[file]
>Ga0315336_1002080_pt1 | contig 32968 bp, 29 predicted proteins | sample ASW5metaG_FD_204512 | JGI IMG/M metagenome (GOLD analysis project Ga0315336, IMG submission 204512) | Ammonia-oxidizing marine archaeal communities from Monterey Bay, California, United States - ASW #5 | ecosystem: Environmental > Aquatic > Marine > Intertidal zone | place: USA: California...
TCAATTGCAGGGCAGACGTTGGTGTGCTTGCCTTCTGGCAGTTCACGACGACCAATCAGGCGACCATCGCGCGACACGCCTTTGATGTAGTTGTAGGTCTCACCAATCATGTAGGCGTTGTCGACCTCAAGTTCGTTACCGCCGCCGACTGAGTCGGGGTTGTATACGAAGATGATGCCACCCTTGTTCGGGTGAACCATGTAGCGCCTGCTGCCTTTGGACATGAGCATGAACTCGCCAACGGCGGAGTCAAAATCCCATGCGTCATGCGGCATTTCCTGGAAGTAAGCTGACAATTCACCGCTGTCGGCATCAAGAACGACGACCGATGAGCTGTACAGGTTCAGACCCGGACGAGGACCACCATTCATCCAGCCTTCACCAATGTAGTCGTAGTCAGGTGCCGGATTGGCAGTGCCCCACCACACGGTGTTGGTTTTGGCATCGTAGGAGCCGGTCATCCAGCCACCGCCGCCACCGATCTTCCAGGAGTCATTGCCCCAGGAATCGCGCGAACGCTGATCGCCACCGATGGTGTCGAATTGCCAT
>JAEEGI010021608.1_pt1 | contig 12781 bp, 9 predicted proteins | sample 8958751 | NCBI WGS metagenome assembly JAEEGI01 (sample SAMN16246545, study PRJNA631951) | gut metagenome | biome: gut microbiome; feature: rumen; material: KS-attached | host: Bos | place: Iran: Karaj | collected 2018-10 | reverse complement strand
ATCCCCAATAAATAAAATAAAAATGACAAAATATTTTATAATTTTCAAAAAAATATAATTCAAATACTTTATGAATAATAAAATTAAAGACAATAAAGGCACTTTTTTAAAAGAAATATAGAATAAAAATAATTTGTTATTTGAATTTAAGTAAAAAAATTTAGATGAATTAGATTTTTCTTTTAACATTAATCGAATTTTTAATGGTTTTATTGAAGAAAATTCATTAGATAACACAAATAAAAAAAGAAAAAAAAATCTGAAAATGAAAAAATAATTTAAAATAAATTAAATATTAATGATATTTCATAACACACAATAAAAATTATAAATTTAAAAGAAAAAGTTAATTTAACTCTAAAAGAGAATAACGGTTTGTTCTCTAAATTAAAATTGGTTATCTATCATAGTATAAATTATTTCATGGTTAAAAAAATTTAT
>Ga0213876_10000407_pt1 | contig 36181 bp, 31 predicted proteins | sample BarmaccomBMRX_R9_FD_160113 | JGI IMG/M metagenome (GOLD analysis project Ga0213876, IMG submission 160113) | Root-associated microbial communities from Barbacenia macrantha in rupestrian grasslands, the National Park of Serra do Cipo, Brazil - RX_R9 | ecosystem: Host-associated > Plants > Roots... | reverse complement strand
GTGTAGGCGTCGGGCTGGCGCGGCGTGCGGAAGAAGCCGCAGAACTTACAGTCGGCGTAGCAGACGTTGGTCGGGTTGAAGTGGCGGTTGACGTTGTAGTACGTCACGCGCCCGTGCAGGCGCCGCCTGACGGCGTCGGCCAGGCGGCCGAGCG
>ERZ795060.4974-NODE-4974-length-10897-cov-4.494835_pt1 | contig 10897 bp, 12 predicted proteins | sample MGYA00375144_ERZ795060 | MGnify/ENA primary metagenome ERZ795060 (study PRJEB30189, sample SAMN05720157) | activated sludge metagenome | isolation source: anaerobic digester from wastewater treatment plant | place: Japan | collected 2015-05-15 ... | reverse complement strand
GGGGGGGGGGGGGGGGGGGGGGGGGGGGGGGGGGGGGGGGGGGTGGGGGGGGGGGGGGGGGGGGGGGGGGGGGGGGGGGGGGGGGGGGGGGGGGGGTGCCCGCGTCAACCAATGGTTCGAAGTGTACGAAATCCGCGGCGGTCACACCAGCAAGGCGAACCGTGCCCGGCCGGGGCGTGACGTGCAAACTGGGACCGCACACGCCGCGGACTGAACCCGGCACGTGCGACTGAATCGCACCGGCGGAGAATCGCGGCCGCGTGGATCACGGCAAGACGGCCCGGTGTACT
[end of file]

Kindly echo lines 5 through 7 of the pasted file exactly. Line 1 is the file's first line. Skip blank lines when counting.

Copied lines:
>Ga0213876_10000407_pt1 | contig 36181 bp, 31 predicted proteins | sample BarmaccomBMRX_R9_FD_160113 | JGI IMG/M metagenome (GOLD analysis project Ga0213876, IMG submission 160113) | Root-associated microbial communities from Barbacenia macrantha in rupestrian grasslands, the National Park of Serra do Cipo, Brazil - RX_R9 | ecosystem: Host-associated > Plants > Roots... | reverse complement strand
GTGTAGGCGTCGGGCTGGCGCGGCGTGCGGAAGAAGCCGCAGAACTTACAGTCGGCGTAGCAGACGTTGGTCGGGTTGAAGTGGCGGTTGACGTTGTAGTACGTCACGCGCCCGTGCAGGCGCCGCCTGACGGCGTCGGCCAGGCGGCCGAGCG
>ERZ795060.4974-NODE-4974-length-10897-cov-4.494835_pt1 | contig 10897 bp, 12 predicted proteins | sample MGYA00375144_ERZ795060 | MGnify/ENA primary metagenome ERZ795060 (study PRJEB30189, sample SAMN05720157) | activated sludge metagenome | isolation source: anaerobic digester from wastewater treatment plant | place: Japan | collected 2015-05-15 ... | reverse complement strand